Mayouna Smith’s relatives told News 4 there was at least one report of neglect made with CPS. But county officials won’t confirm or deny it, pointing at very strict state laws.
After a child dies at a home that has been visited by Child Protective Services, it can be extremely difficult to scrutinize the agency. New York State Social Services Law has a long and complicated section concerning disclosure.
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The Erie County CPS commissioner has a certain amount of discretion. Carol Dankert-Maurer can withhold information if she believes it would be “contrary to the best interest of the child, the child’s siblings or other children in the household.”
But many state leaders believe CPS should be more transparent than it currently is.
“We believe under the standards that currently exist in the law, local counties should be willing to take steps to share information with the community when it comes to the safety and well-being of children in our community,” says Democratic State Senator Tim Kennedy.
“It’s ironic that the privacy laws surrounding cases involving child abuse or child protection are what’s standing between us being able to know if Erie County CPS acted properly in these recent cases,” said Republican State Senator Pat Gallivan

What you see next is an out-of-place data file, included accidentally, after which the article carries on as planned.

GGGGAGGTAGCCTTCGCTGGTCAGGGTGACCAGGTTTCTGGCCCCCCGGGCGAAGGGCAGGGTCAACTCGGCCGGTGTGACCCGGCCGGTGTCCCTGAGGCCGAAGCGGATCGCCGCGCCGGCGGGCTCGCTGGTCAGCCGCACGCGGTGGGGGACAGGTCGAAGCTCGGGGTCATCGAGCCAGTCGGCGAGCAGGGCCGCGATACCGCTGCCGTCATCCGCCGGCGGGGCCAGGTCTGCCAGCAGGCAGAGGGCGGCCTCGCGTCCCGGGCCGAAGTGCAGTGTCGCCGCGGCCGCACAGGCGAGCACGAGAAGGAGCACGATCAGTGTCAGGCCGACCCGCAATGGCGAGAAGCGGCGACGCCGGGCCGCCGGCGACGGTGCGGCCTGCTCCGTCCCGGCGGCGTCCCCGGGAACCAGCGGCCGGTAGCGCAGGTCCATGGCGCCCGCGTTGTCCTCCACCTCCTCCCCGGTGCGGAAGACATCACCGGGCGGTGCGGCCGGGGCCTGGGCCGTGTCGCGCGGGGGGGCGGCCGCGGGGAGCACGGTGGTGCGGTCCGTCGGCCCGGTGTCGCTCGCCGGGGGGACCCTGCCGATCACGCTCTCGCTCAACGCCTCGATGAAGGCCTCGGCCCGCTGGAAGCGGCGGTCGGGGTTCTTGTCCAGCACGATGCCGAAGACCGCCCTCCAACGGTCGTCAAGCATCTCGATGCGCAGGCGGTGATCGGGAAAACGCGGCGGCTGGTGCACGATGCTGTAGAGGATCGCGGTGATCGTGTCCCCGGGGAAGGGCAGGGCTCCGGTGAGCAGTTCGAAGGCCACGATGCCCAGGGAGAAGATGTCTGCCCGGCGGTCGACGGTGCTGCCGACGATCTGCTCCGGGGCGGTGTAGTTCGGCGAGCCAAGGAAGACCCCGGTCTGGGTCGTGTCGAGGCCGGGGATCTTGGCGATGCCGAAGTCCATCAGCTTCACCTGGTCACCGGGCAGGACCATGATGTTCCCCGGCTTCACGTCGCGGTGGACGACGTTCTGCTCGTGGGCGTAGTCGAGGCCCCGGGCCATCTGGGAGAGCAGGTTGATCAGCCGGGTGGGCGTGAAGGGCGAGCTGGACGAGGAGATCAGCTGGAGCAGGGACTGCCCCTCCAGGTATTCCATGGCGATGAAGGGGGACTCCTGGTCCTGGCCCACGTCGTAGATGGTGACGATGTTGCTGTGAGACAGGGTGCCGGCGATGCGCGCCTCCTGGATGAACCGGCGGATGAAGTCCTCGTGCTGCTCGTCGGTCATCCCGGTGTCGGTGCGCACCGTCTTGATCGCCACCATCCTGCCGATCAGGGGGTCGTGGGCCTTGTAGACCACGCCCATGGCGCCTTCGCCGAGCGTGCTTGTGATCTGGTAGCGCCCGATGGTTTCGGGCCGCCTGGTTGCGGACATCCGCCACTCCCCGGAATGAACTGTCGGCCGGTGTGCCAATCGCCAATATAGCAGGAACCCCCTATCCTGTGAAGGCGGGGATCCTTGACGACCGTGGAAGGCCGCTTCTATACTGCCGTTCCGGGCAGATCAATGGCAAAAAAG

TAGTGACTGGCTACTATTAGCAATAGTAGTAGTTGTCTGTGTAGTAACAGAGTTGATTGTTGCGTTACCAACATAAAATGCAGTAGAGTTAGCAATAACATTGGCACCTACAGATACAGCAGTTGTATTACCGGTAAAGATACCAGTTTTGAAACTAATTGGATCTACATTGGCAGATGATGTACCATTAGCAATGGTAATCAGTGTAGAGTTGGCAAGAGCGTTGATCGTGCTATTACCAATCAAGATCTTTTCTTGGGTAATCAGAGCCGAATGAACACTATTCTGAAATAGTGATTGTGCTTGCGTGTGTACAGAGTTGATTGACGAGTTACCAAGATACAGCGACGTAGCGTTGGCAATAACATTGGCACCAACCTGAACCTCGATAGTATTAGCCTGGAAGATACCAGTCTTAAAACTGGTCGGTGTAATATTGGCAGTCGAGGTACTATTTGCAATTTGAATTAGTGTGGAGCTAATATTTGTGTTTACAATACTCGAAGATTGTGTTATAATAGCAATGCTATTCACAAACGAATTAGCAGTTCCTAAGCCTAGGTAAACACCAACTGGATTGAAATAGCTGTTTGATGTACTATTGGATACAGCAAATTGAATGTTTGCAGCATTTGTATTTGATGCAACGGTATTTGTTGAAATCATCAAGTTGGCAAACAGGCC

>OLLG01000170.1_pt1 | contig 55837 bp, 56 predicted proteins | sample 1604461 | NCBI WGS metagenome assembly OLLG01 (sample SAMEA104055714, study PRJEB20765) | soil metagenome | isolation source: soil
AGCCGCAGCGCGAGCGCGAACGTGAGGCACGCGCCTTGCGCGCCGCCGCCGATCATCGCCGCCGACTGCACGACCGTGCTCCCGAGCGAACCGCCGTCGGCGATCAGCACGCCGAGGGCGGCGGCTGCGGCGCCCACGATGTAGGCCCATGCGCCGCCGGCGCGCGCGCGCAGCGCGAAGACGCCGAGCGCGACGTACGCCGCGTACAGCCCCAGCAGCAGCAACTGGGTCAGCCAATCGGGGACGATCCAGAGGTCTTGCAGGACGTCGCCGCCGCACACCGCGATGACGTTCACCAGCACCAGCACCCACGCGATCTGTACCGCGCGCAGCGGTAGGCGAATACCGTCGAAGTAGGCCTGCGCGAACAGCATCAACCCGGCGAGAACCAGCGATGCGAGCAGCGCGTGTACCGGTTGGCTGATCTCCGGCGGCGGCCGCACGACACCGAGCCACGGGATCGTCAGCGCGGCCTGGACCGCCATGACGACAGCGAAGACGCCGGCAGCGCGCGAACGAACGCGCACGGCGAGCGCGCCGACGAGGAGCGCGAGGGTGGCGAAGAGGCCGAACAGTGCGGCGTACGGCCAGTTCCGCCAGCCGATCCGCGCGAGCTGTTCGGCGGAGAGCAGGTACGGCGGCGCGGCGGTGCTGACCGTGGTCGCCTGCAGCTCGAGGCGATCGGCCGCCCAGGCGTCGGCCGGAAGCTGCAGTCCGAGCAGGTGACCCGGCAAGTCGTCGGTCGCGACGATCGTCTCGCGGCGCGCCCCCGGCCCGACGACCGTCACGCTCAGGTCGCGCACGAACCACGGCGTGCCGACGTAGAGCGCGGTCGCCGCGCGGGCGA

If certain factors are met, such as a child’s death or serious injury, or an adult named in the report is charged, then Social Services Law allows the county to release information.
Erie County Executive Mark Poloncarz has said CPS never received a report of “abuse” in the case of 3-year-old Mayouna Smith, who was killed earlier this month.
But what about a report of neglect? Poloncarz’ spokesman now says, Social Services Law prevents them from confirming or denying.
The State Office of Children and Family Services is preparing a fatality report for Mayouna, which will be completed within six months. When it’s ready, lawmakers are hoping it will be made public.
So far, no one has been charged in the death of Mayouna Smith, although her death has been ruled a homicide.